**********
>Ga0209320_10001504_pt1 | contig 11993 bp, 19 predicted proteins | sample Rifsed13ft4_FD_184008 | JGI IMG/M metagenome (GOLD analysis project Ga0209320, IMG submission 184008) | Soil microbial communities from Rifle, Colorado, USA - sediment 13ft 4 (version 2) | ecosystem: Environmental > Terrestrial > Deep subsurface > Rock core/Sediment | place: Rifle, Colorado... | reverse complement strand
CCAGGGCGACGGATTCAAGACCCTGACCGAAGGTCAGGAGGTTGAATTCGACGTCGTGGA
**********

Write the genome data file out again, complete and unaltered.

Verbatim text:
>Ga0209320_10001504_pt1 | contig 11993 bp, 19 predicted proteins | sample Rifsed13ft4_FD_184008 | JGI IMG/M metagenome (GOLD analysis project Ga0209320, IMG submission 184008) | Soil microbial communities from Rifle, Colorado, USA - sediment 13ft 4 (version 2) | ecosystem: Environmental > Terrestrial > Deep subsurface > Rock core/Sediment | place: Rifle, Colorado... | reverse complement strand
CCAGGGCGACGGATTCAAGACCCTGACCGAAGGTCAGGAGGTTGAATTCGACGTCGTGGA